In the Middle East, leaders get Trump because they recognize a kindred spirit: A strongman with a predilection for events going his way.
He is one of their own, and they know just how to handle him: Stroke his ego, which has recently taken a beating.
A dose of Arab autocrats singing his praises could be just the tonic Trump needs.
When both King Abdullah of Jordan and Palestinian Authority President Mahmoud Abbas met with Trump at the White House they lavished praise on him.
In April King Abdullah, who has long depended on US largesse to stabilize his pint-sized but powerful kingdom, was particularly fulsome "I am very delighted for your vision," he said before repeating less than a minute later, "I am very delighted that you have the vision."
Then a month later Abbas, who has even more at stake -- peace for his people -- served up a doozy. "Your courageous stewardship and your wisdom, as well as your great negotiating ability, I believe, with the grace of God and with all of your effort, we believe that we can be partners," he told Trump.
Both leaders then slipped in their requests for help between the heavily buttered slices of pump-up pie.
Abdullah tailored his push for Palestinian/Israeli peace around Trump's top national security priority, which is fighting terrorism. "The President understands that if we don't solve this problem," he said, "how are we going to win the global fight against terrorism, which is his number-one priority?"
In Saudi Arabia, Trump can expect ample servings of everyone's agenda, from Middle East peace to Iran to oil to his attitude towards Muslims.
Having studied the photos of the smiles on the faces of Russian Foreign Minister Sergey Lavrov and Ambassador Sergey Kislyak meeting with the US President, his Middle East allies may have concluded that jollying Trump along is for sure going to deliver for them too.
The tightrope Trump faces in Saudi Arabia is taut with subtlety and context. One misstep, one nuance not grasped, and decades of difficult diplomatic relations-building could be damaged.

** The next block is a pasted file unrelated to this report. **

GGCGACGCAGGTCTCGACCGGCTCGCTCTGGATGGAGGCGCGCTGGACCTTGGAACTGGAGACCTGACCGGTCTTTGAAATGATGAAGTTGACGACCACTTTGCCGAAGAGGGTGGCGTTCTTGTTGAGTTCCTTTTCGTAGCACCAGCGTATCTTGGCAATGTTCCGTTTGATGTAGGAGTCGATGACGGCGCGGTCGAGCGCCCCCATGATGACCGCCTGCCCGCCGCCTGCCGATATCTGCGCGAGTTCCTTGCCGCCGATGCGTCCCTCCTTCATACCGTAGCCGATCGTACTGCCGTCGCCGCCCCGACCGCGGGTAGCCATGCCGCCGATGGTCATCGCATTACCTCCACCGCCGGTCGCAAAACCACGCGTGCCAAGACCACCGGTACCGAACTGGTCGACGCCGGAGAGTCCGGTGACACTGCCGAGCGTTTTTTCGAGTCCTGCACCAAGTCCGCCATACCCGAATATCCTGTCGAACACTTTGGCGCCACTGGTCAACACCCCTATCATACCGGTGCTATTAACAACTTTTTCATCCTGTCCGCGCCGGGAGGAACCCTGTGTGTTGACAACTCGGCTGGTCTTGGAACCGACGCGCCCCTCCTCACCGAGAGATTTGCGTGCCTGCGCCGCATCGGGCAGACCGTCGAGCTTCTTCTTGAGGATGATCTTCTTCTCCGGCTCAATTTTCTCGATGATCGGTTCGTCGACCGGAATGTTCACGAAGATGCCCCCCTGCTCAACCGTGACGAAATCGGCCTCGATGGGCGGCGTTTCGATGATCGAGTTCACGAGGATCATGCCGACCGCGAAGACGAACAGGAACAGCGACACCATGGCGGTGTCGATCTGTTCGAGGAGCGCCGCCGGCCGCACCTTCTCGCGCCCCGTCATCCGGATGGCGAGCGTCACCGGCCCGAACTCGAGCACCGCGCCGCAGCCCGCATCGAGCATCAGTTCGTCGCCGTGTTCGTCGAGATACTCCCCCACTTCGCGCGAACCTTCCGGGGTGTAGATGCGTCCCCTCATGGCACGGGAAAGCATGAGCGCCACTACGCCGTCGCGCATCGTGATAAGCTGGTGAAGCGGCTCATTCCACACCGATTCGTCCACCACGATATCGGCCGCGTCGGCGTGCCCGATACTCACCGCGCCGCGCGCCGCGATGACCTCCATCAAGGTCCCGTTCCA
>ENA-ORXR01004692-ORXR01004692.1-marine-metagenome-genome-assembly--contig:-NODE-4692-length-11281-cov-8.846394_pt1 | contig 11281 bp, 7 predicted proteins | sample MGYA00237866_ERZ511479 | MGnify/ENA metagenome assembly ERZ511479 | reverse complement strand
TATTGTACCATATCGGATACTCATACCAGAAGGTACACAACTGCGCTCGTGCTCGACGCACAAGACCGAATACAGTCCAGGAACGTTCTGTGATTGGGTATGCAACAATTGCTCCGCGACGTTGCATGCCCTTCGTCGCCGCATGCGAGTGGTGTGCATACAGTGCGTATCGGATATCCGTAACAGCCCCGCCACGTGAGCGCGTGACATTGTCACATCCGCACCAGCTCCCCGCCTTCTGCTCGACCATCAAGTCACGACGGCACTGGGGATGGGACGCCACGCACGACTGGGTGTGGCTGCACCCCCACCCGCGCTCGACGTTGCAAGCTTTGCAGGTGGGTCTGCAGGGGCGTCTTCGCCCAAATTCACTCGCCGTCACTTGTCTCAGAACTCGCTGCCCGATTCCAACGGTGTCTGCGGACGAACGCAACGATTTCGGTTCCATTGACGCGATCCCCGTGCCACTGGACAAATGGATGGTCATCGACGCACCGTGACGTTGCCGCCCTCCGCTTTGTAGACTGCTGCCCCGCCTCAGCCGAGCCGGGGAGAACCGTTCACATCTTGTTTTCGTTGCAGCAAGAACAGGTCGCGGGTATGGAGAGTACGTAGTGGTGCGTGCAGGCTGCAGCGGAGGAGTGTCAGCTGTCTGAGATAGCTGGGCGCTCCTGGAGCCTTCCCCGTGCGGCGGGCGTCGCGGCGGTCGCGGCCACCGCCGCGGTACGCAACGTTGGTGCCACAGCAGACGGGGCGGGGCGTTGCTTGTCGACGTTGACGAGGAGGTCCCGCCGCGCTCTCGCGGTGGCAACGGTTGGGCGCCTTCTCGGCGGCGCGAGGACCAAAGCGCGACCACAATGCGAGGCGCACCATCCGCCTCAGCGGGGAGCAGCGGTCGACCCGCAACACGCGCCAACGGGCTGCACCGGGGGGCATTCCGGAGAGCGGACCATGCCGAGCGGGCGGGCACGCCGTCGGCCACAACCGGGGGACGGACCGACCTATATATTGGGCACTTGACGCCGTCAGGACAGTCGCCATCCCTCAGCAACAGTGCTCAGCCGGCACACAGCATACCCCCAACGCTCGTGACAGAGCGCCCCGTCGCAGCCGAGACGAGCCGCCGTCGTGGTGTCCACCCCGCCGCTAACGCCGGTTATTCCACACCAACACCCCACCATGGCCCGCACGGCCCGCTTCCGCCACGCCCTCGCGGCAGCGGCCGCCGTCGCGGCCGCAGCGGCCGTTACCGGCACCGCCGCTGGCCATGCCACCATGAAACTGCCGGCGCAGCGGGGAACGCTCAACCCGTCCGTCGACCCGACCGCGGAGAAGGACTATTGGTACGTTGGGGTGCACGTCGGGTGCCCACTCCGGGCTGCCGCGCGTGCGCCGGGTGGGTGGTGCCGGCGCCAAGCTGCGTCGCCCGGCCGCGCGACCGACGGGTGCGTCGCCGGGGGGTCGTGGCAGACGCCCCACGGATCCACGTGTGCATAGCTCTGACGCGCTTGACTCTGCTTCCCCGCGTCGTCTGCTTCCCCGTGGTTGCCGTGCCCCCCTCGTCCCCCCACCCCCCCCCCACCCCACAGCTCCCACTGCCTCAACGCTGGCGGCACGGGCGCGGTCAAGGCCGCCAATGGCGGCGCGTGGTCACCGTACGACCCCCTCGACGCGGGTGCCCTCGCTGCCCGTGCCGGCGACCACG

Too much or too little information, or an ambiguous answer that hints at a flimsy grasp of facts, could be all that it takes.
Trump's February comments about Palestinian/Israeli peace -- "I'm looking at two-state and one-state and I like the one that both parties like. I'm very happy with the one that both parties like" -- is a top issue for his audience in Saudi Arabia and won't wash with his hosts.
The Middle East is full of contradictions and ugly pitfalls, and among the potentates he'll be meeting Trump is a newbie to the full-on power they enjoy and to the details of what both unites and divides them.
His reputation at home as a mercurial novice bulldozing through the intricacies of the Oval Office will make him an intriguing yet potentially toxic ally, vulnerable to exploitation, or worse, misinterpretation.
'A strong, respectful message'
Trump will be in the most venerated Muslim country in the world, home to Islam's two holiest sites and a destination for 15 million religious pilgrims a year.
Trump's national security advisor, HR McMaster, laid out what will be in store for the emirs, kings and presidents Trump meets in Saudi Arabia: "He will call for Muslim leaders to promote a peaceful vision of Islam."
It sounds simple, but as most Muslims and their leaders think they do that already, getting the tone right will be key.